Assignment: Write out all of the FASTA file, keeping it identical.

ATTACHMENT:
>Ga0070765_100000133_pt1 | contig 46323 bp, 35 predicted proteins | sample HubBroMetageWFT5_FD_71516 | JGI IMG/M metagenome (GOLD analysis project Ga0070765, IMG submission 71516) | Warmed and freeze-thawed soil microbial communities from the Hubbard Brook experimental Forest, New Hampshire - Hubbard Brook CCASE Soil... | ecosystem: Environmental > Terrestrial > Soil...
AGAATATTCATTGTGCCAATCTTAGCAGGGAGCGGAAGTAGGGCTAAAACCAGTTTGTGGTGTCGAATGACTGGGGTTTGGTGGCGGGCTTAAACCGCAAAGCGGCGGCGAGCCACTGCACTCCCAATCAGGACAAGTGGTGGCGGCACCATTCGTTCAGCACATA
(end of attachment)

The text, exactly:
>Ga0070765_100000133_pt1 | contig 46323 bp, 35 predicted proteins | sample HubBroMetageWFT5_FD_71516 | JGI IMG/M metagenome (GOLD analysis project Ga0070765, IMG submission 71516) | Warmed and freeze-thawed soil microbial communities from the Hubbard Brook experimental Forest, New Hampshire - Hubbard Brook CCASE Soil... | ecosystem: Environmental > Terrestrial > Soil...
AGAATATTCATTGTGCCAATCTTAGCAGGGAGCGGAAGTAGGGCTAAAACCAGTTTGTGGTGTCGAATGACTGGGGTTTGGTGGCGGGCTTAAACCGCAAAGCGGCGGCGAGCCACTGCACTCCCAATCAGGACAAGTGGTGGCGGCACCATTCGTTCAGCACATA